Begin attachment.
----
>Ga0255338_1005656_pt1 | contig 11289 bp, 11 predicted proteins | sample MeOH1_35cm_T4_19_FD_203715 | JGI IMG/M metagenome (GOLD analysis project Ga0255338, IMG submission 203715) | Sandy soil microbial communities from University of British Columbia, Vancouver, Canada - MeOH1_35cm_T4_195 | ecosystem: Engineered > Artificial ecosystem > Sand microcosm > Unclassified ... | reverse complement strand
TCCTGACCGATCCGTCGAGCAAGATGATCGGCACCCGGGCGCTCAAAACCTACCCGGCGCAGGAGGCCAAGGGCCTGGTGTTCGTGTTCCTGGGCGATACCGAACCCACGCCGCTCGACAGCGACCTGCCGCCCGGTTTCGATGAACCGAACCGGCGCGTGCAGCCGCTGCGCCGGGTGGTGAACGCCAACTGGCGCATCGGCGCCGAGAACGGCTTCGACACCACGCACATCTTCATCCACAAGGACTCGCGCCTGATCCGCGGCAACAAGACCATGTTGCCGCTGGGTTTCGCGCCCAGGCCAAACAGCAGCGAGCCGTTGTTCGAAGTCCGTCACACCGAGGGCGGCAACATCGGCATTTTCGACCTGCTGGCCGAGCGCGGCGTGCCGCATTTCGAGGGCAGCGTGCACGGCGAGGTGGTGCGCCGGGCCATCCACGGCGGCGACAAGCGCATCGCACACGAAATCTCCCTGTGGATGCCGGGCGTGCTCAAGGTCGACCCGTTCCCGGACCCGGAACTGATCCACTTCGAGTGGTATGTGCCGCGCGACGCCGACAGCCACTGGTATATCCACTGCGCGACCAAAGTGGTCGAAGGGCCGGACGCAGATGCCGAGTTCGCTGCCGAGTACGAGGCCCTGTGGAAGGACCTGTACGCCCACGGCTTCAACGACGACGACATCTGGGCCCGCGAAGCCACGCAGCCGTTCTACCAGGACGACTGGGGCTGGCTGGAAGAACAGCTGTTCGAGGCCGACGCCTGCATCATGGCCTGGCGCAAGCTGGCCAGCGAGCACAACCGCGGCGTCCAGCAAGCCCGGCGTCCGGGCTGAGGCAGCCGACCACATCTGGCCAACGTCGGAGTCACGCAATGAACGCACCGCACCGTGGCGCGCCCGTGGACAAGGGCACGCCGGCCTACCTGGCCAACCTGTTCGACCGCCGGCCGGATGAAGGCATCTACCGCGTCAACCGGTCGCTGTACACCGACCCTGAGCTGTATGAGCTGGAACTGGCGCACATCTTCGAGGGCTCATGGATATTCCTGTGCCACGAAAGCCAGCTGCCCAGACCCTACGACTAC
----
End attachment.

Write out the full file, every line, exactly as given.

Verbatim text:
>Ga0255338_1005656_pt1 | contig 11289 bp, 11 predicted proteins | sample MeOH1_35cm_T4_19_FD_203715 | JGI IMG/M metagenome (GOLD analysis project Ga0255338, IMG submission 203715) | Sandy soil microbial communities from University of British Columbia, Vancouver, Canada - MeOH1_35cm_T4_195 | ecosystem: Engineered > Artificial ecosystem > Sand microcosm > Unclassified ... | reverse complement strand
TCCTGACCGATCCGTCGAGCAAGATGATCGGCACCCGGGCGCTCAAAACCTACCCGGCGCAGGAGGCCAAGGGCCTGGTGTTCGTGTTCCTGGGCGATACCGAACCCACGCCGCTCGACAGCGACCTGCCGCCCGGTTTCGATGAACCGAACCGGCGCGTGCAGCCGCTGCGCCGGGTGGTGAACGCCAACTGGCGCATCGGCGCCGAGAACGGCTTCGACACCACGCACATCTTCATCCACAAGGACTCGCGCCTGATCCGCGGCAACAAGACCATGTTGCCGCTGGGTTTCGCGCCCAGGCCAAACAGCAGCGAGCCGTTGTTCGAAGTCCGTCACACCGAGGGCGGCAACATCGGCATTTTCGACCTGCTGGCCGAGCGCGGCGTGCCGCATTTCGAGGGCAGCGTGCACGGCGAGGTGGTGCGCCGGGCCATCCACGGCGGCGACAAGCGCATCGCACACGAAATCTCCCTGTGGATGCCGGGCGTGCTCAAGGTCGACCCGTTCCCGGACCCGGAACTGATCCACTTCGAGTGGTATGTGCCGCGCGACGCCGACAGCCACTGGTATATCCACTGCGCGACCAAAGTGGTCGAAGGGCCGGACGCAGATGCCGAGTTCGCTGCCGAGTACGAGGCCCTGTGGAAGGACCTGTACGCCCACGGCTTCAACGACGACGACATCTGGGCCCGCGAAGCCACGCAGCCGTTCTACCAGGACGACTGGGGCTGGCTGGAAGAACAGCTGTTCGAGGCCGACGCCTGCATCATGGCCTGGCGCAAGCTGGCCAGCGAGCACAACCGCGGCGTCCAGCAAGCCCGGCGTCCGGGCTGAGGCAGCCGACCACATCTGGCCAACGTCGGAGTCACGCAATGAACGCACCGCACCGTGGCGCGCCCGTGGACAAGGGCACGCCGGCCTACCTGGCCAACCTGTTCGACCGCCGGCCGGATGAAGGCATCTACCGCGTCAACCGGTCGCTGTACACCGACCCTGAGCTGTATGAGCTGGAACTGGCGCACATCTTCGAGGGCTCATGGATATTCCTGTGCCACGAAAGCCAGCTGCCCAGACCCTACGACTAC